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    Whiti Hereaka scaled to 600.jpg
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THE SAME GATE: Poets gather in Turkey for creative exchange celebrating Rumi

Filmaker Nigol Bezjian gets footage of Iranian-born, Sweden-based writer Jila Estakhri
Poet Somaia Rumish of Afghanistan reading Rumi inside the Armenian church in Karaman
Turkish writer Emre Erdem, Nigol Bezjian, Esin Celebi Bayru (Rumi's granddaughter 21 generations removed), Chris Merrill
US-based Iranian poet and translator Sholeh Wolpe takes pictures outside of Rumi Shrine and Museum complex in Konya
“Inside the Great Mystery that is, 
we don’t really own anything.
What is this competition we feel then,
before we go, one at a time, through the same gate?”
─Jalal ad-Din Muhammad Rumi

Last Friday, 17 poets and writers from the U.S., Syria, Afghanistan, Pakistan, Turkey, and Iran arrived in Konya, in central Turkey, to participate in The Same Gate, a six-day conference centered around the life and work of celebrated poet Jalal al-Din Muhammad Rumi. Beirut-based documentary filmmaker Nigol Bezjian is recording the encounter, organized by the International Writing Program (IWP), which includes discussions, collaborative writing sessions, and visits to museums, shrines, and cultural sites. The conference culminates in a collaborative book of ghazals (a poetic form employed by Rumi), prose reflections, and translations composed by participants as a homage to the value and importance of international creative exchange.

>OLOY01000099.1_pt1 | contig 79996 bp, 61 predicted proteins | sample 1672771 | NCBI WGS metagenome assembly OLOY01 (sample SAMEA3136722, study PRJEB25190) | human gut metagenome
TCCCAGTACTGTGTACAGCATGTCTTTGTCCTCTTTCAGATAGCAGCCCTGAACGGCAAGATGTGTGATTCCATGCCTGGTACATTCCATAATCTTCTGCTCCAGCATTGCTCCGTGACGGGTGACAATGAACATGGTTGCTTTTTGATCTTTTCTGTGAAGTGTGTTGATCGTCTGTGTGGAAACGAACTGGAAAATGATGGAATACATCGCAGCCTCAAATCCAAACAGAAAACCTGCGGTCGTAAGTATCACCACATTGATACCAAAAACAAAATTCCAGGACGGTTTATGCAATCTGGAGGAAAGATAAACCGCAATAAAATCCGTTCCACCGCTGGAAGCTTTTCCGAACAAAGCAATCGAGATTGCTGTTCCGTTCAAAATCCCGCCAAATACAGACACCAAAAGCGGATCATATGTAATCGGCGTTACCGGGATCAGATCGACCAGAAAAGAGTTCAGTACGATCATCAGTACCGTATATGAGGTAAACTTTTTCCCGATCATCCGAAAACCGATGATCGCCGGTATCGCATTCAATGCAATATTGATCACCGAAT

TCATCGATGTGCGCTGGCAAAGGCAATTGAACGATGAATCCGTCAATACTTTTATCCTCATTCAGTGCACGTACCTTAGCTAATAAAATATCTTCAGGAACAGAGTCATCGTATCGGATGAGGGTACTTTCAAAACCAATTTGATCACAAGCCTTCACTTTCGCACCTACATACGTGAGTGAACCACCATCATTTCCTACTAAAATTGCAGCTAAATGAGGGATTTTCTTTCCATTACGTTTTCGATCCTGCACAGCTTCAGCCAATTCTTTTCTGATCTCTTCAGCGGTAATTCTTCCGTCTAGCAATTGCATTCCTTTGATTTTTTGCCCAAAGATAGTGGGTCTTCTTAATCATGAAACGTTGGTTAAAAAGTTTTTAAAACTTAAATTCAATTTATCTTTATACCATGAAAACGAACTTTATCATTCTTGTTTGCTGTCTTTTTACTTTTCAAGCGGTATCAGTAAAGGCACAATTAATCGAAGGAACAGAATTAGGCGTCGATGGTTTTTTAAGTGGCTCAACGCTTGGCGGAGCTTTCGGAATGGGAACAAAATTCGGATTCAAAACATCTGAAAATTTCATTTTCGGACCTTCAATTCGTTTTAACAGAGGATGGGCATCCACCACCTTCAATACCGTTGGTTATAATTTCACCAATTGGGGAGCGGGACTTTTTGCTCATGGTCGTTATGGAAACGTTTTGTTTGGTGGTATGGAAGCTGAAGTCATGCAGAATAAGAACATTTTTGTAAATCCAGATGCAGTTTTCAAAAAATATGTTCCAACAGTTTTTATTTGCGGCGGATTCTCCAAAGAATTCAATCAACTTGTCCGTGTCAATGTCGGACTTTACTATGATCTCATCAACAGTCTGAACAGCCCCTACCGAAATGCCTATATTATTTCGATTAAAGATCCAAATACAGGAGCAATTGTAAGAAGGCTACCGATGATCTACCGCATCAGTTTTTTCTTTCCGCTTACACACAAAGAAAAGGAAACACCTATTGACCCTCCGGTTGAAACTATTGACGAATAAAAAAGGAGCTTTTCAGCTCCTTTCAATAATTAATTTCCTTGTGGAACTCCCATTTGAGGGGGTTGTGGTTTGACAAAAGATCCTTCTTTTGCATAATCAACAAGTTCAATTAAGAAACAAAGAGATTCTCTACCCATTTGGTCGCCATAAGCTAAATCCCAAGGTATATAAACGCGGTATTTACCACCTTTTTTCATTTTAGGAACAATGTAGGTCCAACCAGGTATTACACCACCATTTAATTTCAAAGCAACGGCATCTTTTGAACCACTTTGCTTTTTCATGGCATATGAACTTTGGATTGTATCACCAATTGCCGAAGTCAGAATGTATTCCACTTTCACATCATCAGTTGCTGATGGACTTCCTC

The Same Gate is organized around 13th century poet Jalal ad-Din Muhammad Rumi, a central poet in Afghan, Arabic, Persian, Urdu, and Turkish literature and also the bestselling poet in America. “All countries claim Rumi,” says IWP director Christopher Merrill, who is travelling with the group; “his life and poetry provide fertile ground for collaboration and exchange.” While in Turkey, participants are meeting with Esin Celebi Bayru, Rumi's great granddaughter (21 generations removed), visiting the Rumi Shrine and the shrine of his mentor, Shams e Tabris in Konya, traveling to the southern town of Karaman, exploring a village where Rumi once lived with his family, and visiting the tomb of Rumi’s mother, among other activities.


The product of more than two years of planning, The Same Gate is also designed to foster greater understanding between Iranian and American poets (MacArthur and Guggenheim fellow Richard Kenney and National Book Award winner Marilyn Hacker are among the U.S. participants), building upon the memorandum of understanding signed by the presidents of the University of Iowa and the University of Tehran to increase collaboration between the two institutions. With Rumi’s poetry as common ground, the project bring poets together to think and talk about poetry and to produce innovative new collaborative work, nearly 800 years after Rumi composed the ghazal that gave The Same Gate its name.